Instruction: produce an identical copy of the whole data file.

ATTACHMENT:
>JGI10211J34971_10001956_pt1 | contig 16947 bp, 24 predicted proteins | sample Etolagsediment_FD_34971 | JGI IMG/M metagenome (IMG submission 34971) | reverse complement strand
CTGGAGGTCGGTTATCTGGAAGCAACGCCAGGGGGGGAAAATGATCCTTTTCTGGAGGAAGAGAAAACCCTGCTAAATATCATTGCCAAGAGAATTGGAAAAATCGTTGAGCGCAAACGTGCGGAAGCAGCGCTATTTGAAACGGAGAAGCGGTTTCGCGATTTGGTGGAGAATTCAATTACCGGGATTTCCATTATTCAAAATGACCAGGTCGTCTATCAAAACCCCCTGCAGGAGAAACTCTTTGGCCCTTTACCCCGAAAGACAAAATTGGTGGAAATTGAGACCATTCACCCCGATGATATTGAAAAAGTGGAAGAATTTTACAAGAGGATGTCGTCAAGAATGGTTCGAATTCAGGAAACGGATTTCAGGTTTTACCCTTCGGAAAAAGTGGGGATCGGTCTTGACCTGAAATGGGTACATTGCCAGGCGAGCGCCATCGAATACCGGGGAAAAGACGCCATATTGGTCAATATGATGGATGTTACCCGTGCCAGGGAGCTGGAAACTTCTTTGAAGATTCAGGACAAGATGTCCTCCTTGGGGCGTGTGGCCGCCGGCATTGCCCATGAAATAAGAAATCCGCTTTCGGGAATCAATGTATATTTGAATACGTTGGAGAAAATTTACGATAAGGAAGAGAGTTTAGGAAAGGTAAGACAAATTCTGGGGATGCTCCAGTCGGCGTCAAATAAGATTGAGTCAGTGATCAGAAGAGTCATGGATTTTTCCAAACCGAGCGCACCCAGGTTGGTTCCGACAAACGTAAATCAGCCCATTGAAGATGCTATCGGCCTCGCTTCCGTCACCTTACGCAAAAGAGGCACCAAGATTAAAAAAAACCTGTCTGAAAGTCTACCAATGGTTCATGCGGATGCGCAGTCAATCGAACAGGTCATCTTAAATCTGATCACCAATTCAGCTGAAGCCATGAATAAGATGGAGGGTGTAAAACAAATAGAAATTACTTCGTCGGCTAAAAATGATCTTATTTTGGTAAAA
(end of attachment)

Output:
>JGI10211J34971_10001956_pt1 | contig 16947 bp, 24 predicted proteins | sample Etolagsediment_FD_34971 | JGI IMG/M metagenome (IMG submission 34971) | reverse complement strand
CTGGAGGTCGGTTATCTGGAAGCAACGCCAGGGGGGGAAAATGATCCTTTTCTGGAGGAAGAGAAAACCCTGCTAAATATCATTGCCAAGAGAATTGGAAAAATCGTTGAGCGCAAACGTGCGGAAGCAGCGCTATTTGAAACGGAGAAGCGGTTTCGCGATTTGGTGGAGAATTCAATTACCGGGATTTCCATTATTCAAAATGACCAGGTCGTCTATCAAAACCCCCTGCAGGAGAAACTCTTTGGCCCTTTACCCCGAAAGACAAAATTGGTGGAAATTGAGACCATTCACCCCGATGATATTGAAAAAGTGGAAGAATTTTACAAGAGGATGTCGTCAAGAATGGTTCGAATTCAGGAAACGGATTTCAGGTTTTACCCTTCGGAAAAAGTGGGGATCGGTCTTGACCTGAAATGGGTACATTGCCAGGCGAGCGCCATCGAATACCGGGGAAAAGACGCCATATTGGTCAATATGATGGATGTTACCCGTGCCAGGGAGCTGGAAACTTCTTTGAAGATTCAGGACAAGATGTCCTCCTTGGGGCGTGTGGCCGCCGGCATTGCCCATGAAATAAGAAATCCGCTTTCGGGAATCAATGTATATTTGAATACGTTGGAGAAAATTTACGATAAGGAAGAGAGTTTAGGAAAGGTAAGACAAATTCTGGGGATGCTCCAGTCGGCGTCAAATAAGATTGAGTCAGTGATCAGAAGAGTCATGGATTTTTCCAAACCGAGCGCACCCAGGTTGGTTCCGACAAACGTAAATCAGCCCATTGAAGATGCTATCGGCCTCGCTTCCGTCACCTTACGCAAAAGAGGCACCAAGATTAAAAAAAACCTGTCTGAAAGTCTACCAATGGTTCATGCGGATGCGCAGTCAATCGAACAGGTCATCTTAAATCTGATCACCAATTCAGCTGAAGCCATGAATAAGATGGAGGGTGTAAAACAAATAGAAATTACTTCGTCGGCTAAAAATGATCTTATTTTGGTAAAA